In his book The Structure of Scientific Revolutions, first published in 1962, Thomas Kuhn defines a paradigm as an accepted set of givens that provides a model problem and a successful solution that works for that time. As things change, the old paradigm becomes incompatible with the new reality. In time, new knowledge brings about a paradigm shift.
The Old Credit Paradigm
Many business executives are caught up thinking about credit in much the same way as their fathers and grandfathers did in the 1950s. But today's world is very different. The old risk management/accounting thinking must give way to a new understanding if modern companies are to utilize their credit area to its fullest profit potential.
The 1950s were very much defined by the aftermath of World War II. It was a time of pent-up, growing demand for goods and services. Americans had money in the bank or in war bonds. It was a time of great social change worldwide, and a time of limited competition.
In what was a seller's market, with people standing in line to buy things, credit was seen as a privilege, as a favor to some and not others. In such a business environment, the focus was rightly placed on avoiding the risk of customers failing to pay and incurring bad debt losses. The goal was risk management, and metrics like Days Sales Outstanding (DSO), average turn time on accounts receivable and bad debt percentage were appropriate performance measurements.
Credit in Today's World
In 2009, things are very different from the way they were in the 1950s. In order to compete, modern companies must have quality in their products and services, and quality in the way they carry out business functions. A lack of quality will lead to increased costs of doing business for everyone involved in a transaction and, in time, to the failure of a company to turn a profit and survive. Almost across the board, consumer customer-service levels continue to hit all-time lows. Companies-and the next generation of managers-can and will stop buying from a supplier who abuses them or drives up their cost of doing business.
The Profit System of B2B Credit
Explanation of the Profit System of B2B Credit involves discussion of the purpose of credit, the policies associated with extending credit, the people requirements and the necessary performance measurements.
Purpose. The only reason for a business to incur the additional costs that go with extending credit to its customers is to get a profitable sale that would otherwise be lost. If business customers have the ability and willingness to pay up front, extending credit should not be considered. Credit is a lubricant of commerce and allows for the expanded movement of products and services.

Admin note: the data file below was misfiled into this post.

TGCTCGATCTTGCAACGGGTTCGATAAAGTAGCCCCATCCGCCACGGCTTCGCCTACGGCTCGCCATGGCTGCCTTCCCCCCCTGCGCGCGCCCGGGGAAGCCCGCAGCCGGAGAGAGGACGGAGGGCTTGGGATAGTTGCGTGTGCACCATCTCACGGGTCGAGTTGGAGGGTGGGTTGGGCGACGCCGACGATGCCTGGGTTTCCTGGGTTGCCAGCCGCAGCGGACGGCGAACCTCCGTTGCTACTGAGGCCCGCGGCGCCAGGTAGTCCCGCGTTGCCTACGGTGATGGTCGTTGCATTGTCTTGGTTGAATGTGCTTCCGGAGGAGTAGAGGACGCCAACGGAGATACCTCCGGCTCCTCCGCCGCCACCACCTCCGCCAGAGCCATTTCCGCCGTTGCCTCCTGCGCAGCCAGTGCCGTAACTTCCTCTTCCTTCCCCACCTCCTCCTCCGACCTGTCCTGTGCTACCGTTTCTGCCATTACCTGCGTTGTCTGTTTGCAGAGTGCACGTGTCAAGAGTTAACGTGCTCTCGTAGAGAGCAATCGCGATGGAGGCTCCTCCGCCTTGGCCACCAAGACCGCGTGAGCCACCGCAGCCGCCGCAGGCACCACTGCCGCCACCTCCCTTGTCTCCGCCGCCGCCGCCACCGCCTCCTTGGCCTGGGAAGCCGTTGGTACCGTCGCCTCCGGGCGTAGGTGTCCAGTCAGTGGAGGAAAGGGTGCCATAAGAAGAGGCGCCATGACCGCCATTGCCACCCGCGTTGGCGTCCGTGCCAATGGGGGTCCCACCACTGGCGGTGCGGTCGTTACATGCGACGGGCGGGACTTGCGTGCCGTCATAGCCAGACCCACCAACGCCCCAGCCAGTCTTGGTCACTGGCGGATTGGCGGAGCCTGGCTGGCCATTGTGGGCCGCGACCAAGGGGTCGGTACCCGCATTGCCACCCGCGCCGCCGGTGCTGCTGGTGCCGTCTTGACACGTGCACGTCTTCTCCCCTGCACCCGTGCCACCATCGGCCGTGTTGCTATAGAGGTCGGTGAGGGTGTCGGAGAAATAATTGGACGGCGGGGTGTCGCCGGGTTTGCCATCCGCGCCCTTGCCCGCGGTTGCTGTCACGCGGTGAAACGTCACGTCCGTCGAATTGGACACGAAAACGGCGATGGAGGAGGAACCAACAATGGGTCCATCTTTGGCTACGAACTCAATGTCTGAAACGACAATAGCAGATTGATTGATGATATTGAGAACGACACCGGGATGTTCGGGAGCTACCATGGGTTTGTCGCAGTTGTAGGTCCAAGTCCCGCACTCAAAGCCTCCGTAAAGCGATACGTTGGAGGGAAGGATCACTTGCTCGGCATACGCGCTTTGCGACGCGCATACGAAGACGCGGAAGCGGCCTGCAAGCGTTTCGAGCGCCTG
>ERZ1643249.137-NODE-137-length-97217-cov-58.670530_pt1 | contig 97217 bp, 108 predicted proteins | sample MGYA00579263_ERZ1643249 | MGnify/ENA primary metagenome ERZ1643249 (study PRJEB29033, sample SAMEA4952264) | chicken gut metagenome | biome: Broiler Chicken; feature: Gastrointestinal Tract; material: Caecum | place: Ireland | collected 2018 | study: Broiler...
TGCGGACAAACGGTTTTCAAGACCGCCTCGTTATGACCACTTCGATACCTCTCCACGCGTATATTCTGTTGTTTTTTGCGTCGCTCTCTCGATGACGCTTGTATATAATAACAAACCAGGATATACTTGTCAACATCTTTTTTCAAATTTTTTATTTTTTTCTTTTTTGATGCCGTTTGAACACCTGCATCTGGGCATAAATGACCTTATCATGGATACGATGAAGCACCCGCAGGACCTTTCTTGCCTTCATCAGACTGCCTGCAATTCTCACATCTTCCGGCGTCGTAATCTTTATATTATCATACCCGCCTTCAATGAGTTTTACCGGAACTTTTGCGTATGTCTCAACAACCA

Policies. Every business function can be broken down to its major components. Understandable and thereby achievable goals can then be established for each of the major components. Policies are goal-driven guidelines. The major components for the credit function are credit approval, past due accounts receivable management and internal communications.
If credit is extended to get profitable sales that would otherwise be lost, then it follows that the goal of credit approval should be to find a way to say yes to profitable sales while remaining confident of receiving payment.
The vast majority of past due customers are not out to avoid payment. Past due accounts receivable management is not collections or the enforcement of payment. It is the process of completing the sale. The goal of past due accounts receivable management is to keep customers current and buying. The most profitable sales are often repeat sales to the same customers.
The credit function interfaces with customers, vendors and many different internal departments. This places the credit function in an ideal position to identify and communicate areas of opportunity for improvement, which, in turn, leads to the constant improvement of how things are done. That leads to controlling the cost of doing business for everyone involved.
People Requirements. First and foremost, the people carrying out the credit function must be able to communicate. Before you ask for a résumé, ask for a ten-minute telephone interview.
Performance Measures. Measure the performance of credit approval based on the percentage of applied-for dollars that are successfully approved, or even exceeded. Measure the performance of past due accounts receivable management based on percentage current to 30 days past due and remember that this is a general guideline.
There are always possibilities for profitable exceptions. Measure the performance of internal communications based on the number of improvements identified. Business executives who continue to think of their credit function as a negative, as a cost center, as a necessary evil and/or as the ugly stepchild of accounting do so at their own risk.
The next generation of material handling managers will stop buying from a supplier who abuses them or drives up their cost of doing business.